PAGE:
Skunk

Mustelid family

By Scott Meyer

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Suave and debonair as Pepé Le Pew could be, he never won the heart of the cat he tried so hard to woo. And no matter how handsome the skunks coat, regardless of how downright cuddly they may appear, despite any good deed it performs for your garden, the skunk is never a welcome sight. But like dear Pepé, skunks are not easily deterred.

Four species: spotted, hognosed, hooded, and striped

Diet: Skunks are omnivores, dining mostly on insects, small rodents, and eggs. They prey on grubs and wasps, often digging up the lawn to get at the pests.

Habits: Skunks are crepuscular, meaning they are most active around dawn and dusk.

Skunk cabbage. Neither a skunk nor a cabbage, this member of the arum family (Lysichiton americanus) grows in bogs and meadows, blooms in early spring, and, like its namesake, has a distinctive odor.

Aromatherapy. When threatened, a skunk arches its back, stamps its front feet, and shuffles backwards. Then it raises its tail, bends itself into a U shape, and releases its musk. The spray travels up to 16 feet.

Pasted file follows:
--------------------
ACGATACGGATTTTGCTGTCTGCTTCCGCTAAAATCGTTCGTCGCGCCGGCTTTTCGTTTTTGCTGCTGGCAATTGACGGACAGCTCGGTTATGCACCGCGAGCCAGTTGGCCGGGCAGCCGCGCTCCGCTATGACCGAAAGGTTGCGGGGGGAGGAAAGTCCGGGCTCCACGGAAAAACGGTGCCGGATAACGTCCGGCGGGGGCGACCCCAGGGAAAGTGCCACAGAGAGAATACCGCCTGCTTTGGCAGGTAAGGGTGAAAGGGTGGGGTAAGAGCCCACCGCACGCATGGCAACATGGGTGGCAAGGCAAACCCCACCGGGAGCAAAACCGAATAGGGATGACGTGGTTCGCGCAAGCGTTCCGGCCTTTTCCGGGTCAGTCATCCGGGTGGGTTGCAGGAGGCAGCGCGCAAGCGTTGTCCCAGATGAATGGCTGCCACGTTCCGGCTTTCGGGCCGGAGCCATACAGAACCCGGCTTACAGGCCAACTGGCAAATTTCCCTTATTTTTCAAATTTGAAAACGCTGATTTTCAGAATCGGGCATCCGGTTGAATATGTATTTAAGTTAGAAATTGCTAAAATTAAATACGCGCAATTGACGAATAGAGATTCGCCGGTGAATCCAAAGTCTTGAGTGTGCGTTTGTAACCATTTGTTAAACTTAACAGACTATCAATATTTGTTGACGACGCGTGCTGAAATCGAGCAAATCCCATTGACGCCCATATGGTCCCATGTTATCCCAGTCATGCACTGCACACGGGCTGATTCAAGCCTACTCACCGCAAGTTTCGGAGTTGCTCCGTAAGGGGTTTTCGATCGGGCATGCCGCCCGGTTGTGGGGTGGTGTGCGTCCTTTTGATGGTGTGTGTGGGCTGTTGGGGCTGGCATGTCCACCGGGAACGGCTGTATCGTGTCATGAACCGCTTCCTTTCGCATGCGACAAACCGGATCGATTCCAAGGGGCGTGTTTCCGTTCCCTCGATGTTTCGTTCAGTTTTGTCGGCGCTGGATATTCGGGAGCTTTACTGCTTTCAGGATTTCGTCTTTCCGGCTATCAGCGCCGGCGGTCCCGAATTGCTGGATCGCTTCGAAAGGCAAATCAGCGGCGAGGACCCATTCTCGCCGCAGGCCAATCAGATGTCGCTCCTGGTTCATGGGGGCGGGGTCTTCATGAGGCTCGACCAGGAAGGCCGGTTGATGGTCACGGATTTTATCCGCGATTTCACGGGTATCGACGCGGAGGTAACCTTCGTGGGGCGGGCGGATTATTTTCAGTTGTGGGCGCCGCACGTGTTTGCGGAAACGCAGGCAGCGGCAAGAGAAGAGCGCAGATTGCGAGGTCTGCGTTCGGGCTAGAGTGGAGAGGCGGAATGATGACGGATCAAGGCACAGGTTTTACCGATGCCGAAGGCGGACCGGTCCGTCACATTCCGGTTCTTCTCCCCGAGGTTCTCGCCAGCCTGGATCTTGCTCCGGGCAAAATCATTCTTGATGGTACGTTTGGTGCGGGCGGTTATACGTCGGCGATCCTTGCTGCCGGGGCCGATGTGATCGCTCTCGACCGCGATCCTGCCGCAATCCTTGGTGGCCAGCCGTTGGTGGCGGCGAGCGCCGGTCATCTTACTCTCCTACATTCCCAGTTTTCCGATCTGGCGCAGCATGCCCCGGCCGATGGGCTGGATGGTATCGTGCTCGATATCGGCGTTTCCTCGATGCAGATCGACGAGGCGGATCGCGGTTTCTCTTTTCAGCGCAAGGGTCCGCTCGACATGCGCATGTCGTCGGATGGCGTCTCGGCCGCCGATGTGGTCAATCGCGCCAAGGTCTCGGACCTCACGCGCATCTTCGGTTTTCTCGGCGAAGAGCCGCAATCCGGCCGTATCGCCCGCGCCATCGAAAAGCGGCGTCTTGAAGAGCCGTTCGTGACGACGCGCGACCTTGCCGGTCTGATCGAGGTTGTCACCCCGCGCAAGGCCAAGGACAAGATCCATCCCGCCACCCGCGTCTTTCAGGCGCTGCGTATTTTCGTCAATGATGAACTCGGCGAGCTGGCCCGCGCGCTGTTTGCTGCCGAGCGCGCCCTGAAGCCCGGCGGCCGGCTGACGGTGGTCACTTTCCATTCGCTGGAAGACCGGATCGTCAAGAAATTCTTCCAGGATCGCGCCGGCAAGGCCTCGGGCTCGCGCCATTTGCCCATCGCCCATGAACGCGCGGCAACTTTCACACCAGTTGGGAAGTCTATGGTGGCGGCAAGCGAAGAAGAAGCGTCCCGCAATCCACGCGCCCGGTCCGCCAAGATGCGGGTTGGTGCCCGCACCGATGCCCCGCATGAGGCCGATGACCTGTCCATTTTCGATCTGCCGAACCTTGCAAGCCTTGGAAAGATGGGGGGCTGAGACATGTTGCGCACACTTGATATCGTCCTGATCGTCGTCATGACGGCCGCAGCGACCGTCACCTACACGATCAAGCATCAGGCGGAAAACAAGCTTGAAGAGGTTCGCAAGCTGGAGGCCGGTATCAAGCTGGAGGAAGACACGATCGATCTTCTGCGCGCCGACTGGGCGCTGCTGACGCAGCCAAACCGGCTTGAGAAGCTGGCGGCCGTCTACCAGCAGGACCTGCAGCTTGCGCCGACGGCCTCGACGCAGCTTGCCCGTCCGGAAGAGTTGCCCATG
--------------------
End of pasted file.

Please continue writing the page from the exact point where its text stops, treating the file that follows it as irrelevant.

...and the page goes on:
If you or your pet has been skunked, try this fresh remedy from Colorado State University: Mix 1 quart of 3 percent hydrogen peroxide (from a drugstore), 1/4 cup of baking soda, and 1 teaspoon of liquid soap. Use this solution to wash your clothes, bathe your dog (rinse afterwards with tap water), or wipe affected areas of your house.

Best in show. At the annual National Grand Skunk Championship, pet skunks are judged for their appearance and personality. Color classes include Chocolate Chip, Apricot/Blonde, Champagne, and Smoke.

See also: polecat, wood pussy, shutout, foumart, lowlife, stinker

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